Wednesday, July 11, 2007

Dropping the Dollar to Hell

I'm no economist or even a business major, but take this into consideration: In April of 2002, the newly-monikered Mrs. Shambles and I traveled to the beautiful, charming country of Ireland. This is soon after the Irish punt was (reluctantly) surrendered to the new-fangled Euro. Trade between the dollar and the euro was similar to the Canadian dollar at the time: $0.89 would get you €1. Good stuff. Later that year - around November - they hit dead even ($1 = €1). Today, we saw a new record in that one-way see-saw: $1 will get you € 0.72.

Is this because the € is way cooler than the $? Well, not entirely; the article linked above cited the wonderful world of subprime lending! For those of you unaware of this practice, it basically allows those who have questionable credit to get a loan - usually a home loan - at a reasonable rate.

That's great! What a service!

Woah, hold on kids. It's not that noble. Here's the rub: While the first year or two of blissful home ownership may be manageable, the fine print jumps monthly payments soon after and keeps the raises coming. In many cases, the home owners can no longer afford the home and must sell or spiral into bankruptcy and surrender their houses. Foreclosure is at epidemic levels, sometimes decimating entire neighborhoods and lowering property values across the board. Hence the drop in the dollar.

True, people who cannot truly afford a house should not buy one. If they try, they should have a serious and complete understanding of the terms of the loan. But many don't. And the money-hungry banking industry is, in part, to blame. This is beyond capitalism in the way that pimping hos is beyond selling services. It's greed; it's money gluttony; it's shitting where you eat. But if all the springs are tainted with feces, the only way to stay alive is to drink poop water.

The interesting aspect to drinking poop water is that the poopers are not only polluting the landscape, but sinning as well.

I am not an economist, banker, or religious zealot, but I am aware of a word that does not get brought up enough: USURY. Usury (you-sa-ree), in old testament meaning, is charging interest. It is a sin. And no one seems to mind. My favorite quote:
He lends at usury and takes excessive interest. Will such a man live? He will not! Because he has done all these detestable things, he will surely be put to death and his blood will be on his own head.
- Ezekiel 18:13
Lending at usury means lending with a fee - taking an extra, heavy interest payment is a compounding of the betrayal and results in what Ezekiel calls, well, death.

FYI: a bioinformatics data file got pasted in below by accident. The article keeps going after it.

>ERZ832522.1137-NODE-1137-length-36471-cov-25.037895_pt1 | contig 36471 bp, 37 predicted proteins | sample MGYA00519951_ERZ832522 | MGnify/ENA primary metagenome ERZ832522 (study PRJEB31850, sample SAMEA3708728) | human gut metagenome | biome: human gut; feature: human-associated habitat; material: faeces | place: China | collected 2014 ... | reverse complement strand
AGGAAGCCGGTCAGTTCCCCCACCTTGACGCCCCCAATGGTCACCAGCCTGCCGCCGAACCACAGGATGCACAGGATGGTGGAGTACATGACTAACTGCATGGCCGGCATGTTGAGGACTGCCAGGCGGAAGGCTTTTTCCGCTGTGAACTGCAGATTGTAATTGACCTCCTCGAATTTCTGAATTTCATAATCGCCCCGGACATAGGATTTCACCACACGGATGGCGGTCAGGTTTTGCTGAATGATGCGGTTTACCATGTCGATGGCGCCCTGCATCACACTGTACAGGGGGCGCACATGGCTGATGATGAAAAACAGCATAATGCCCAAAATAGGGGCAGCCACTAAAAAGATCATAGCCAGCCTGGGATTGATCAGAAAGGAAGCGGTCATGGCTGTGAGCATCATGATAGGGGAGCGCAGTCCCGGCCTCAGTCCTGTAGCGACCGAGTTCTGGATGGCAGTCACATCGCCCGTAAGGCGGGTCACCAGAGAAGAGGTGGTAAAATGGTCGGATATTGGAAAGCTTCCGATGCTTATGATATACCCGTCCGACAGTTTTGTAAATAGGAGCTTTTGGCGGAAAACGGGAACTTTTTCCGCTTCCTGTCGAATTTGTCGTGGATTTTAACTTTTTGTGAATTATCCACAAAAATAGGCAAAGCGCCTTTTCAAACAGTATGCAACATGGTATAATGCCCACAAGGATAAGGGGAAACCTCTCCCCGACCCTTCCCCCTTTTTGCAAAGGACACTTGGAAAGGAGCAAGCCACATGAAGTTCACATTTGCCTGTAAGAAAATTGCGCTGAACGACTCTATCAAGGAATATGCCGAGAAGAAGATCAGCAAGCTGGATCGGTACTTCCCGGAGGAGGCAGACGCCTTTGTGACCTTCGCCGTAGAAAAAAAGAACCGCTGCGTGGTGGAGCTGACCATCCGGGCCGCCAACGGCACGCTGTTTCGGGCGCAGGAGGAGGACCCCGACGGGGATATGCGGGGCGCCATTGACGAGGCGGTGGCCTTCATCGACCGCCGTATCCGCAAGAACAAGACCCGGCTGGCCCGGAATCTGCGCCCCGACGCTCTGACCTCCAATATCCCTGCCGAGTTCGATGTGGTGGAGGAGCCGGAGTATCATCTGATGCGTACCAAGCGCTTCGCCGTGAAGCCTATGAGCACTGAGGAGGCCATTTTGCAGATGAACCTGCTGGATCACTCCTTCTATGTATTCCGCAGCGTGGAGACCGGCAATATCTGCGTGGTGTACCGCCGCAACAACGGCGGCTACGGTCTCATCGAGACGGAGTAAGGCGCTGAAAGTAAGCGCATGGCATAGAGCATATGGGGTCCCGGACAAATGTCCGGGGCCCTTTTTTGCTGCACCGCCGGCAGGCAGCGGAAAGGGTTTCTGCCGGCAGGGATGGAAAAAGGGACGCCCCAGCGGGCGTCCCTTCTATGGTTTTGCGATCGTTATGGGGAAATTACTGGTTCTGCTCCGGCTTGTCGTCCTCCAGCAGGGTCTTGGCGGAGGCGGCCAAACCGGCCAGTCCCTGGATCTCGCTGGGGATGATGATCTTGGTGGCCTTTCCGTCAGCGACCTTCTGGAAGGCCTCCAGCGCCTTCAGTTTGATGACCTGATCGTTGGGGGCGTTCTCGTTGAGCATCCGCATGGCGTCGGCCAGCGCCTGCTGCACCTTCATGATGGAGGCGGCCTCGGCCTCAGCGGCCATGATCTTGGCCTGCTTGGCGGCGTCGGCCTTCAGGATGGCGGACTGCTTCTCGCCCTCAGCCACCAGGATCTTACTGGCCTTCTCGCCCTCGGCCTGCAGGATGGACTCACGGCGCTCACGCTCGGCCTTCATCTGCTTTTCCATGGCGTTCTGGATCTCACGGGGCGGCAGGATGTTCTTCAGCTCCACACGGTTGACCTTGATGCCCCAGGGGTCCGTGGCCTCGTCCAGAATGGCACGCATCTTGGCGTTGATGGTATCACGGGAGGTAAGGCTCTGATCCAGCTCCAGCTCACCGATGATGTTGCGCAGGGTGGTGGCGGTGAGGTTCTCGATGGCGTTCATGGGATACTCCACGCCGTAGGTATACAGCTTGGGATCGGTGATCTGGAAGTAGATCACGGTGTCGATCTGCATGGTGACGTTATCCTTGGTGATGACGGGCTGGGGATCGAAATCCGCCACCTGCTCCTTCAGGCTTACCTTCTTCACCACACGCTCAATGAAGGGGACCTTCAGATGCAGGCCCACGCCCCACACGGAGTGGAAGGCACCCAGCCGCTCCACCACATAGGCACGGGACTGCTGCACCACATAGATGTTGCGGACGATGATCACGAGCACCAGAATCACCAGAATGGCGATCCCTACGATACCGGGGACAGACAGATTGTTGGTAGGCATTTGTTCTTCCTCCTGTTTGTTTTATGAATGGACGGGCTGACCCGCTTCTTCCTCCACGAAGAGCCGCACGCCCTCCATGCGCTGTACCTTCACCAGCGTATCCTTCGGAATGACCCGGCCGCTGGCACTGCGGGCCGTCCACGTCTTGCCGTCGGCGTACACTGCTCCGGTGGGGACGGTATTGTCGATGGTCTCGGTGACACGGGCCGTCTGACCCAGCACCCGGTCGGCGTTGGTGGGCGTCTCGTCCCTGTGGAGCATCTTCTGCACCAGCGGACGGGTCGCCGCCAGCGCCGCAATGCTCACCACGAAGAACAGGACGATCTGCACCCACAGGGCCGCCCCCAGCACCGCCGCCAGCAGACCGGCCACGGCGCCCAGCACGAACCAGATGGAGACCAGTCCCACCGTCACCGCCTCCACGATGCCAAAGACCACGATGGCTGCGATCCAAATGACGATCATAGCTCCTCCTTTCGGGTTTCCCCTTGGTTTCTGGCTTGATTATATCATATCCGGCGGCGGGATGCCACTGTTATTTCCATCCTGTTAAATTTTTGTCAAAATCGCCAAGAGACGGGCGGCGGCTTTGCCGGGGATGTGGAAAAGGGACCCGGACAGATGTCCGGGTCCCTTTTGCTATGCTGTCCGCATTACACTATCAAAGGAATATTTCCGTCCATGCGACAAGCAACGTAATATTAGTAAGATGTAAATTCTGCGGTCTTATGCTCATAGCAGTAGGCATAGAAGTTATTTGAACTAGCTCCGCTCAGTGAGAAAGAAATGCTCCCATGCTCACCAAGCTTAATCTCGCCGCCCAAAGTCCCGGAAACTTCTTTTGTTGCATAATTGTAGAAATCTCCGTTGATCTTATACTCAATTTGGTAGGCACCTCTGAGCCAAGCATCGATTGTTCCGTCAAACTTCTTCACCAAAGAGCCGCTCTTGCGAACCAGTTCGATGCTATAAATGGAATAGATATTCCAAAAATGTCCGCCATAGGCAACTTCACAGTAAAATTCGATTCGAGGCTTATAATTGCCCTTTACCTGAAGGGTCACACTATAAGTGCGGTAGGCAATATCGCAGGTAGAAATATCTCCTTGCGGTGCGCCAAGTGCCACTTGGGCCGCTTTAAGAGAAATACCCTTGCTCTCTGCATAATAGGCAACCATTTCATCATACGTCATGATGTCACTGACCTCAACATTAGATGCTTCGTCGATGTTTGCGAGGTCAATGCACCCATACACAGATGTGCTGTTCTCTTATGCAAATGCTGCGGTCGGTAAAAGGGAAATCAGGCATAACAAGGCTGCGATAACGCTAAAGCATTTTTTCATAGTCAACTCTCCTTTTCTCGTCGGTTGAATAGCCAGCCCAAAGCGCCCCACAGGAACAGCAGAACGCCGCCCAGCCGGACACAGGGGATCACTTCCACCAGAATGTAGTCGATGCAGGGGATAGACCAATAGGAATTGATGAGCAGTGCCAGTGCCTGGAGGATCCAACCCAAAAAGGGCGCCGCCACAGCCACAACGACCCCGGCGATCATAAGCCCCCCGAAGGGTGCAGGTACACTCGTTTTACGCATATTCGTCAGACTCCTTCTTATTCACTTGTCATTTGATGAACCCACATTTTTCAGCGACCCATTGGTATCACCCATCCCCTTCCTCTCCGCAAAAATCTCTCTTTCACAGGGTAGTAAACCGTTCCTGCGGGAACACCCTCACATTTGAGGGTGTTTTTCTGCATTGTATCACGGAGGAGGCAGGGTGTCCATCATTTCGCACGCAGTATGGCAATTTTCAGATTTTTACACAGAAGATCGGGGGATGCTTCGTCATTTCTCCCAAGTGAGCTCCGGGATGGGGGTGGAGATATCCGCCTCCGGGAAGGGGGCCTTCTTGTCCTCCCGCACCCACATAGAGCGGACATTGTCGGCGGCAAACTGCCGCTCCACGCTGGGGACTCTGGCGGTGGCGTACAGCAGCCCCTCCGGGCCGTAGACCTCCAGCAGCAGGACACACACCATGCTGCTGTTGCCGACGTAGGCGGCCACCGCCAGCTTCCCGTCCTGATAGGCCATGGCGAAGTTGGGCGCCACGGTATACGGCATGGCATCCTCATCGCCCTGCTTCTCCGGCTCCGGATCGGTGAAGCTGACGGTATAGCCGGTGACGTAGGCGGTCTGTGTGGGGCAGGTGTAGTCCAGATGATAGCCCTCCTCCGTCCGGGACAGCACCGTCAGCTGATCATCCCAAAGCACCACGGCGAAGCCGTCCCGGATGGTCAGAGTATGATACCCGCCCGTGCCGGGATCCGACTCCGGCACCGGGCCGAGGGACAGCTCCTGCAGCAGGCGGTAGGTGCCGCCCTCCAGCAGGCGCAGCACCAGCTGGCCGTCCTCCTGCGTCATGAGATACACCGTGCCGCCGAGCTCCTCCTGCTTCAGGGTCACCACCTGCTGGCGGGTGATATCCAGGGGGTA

How many of our banking magnates claim a Judeo-Christian life? How many of our local, state, and federal representatives claim a Judeo-Christian life while throwing us under the bus of corporate breaks and lenient laws? May the money lining their pockets burn out their eyes in the hell they have earned!

Sorry, was that too much? You're right. Usury at this point in our timeline has been relegated to "eh, not so bad." Why? Well, sure, God's Word was written about how it is a sin, but you've got to dumb it down a bit for the modern world, even if you keep every other word in the Bible as sacred and refuse to change interpretations when it comes to sex or contraception.

Even the Vatican has a bank.

But less cynicism: The good news is that the 17.80 I spent 5 years ago to purchase the €20 note I kept has now turned into a potential $27.78. That's a 56% increase in value. Oh, I should've invested in the €. Then again, I also should've invested in Chiquita when it was $0.10 a share (that'd be turning $100 into $18K at today's close).

Wah, wah, wah.


Anonymous said...

I have been saying for years that you can't be a Good Christian and a Good Capitalist at the same time.

But since I seem to be the only one who is commenting on this, no one has got the message.

Marc McDonald said...

The dollar is definitely headed for a meltdown. Even Warren Buffett has said that Americans are turning into a society of "sharecroppers." The only reason the dollar hasn't collapsed thus far is that the central banks of Japan and China have been furiously buying up dollars in a desperate bid to prevent dollar decline. But it's unsustainable--as the American current account deficit continues to soar into the stratosphere.

Marc McDonald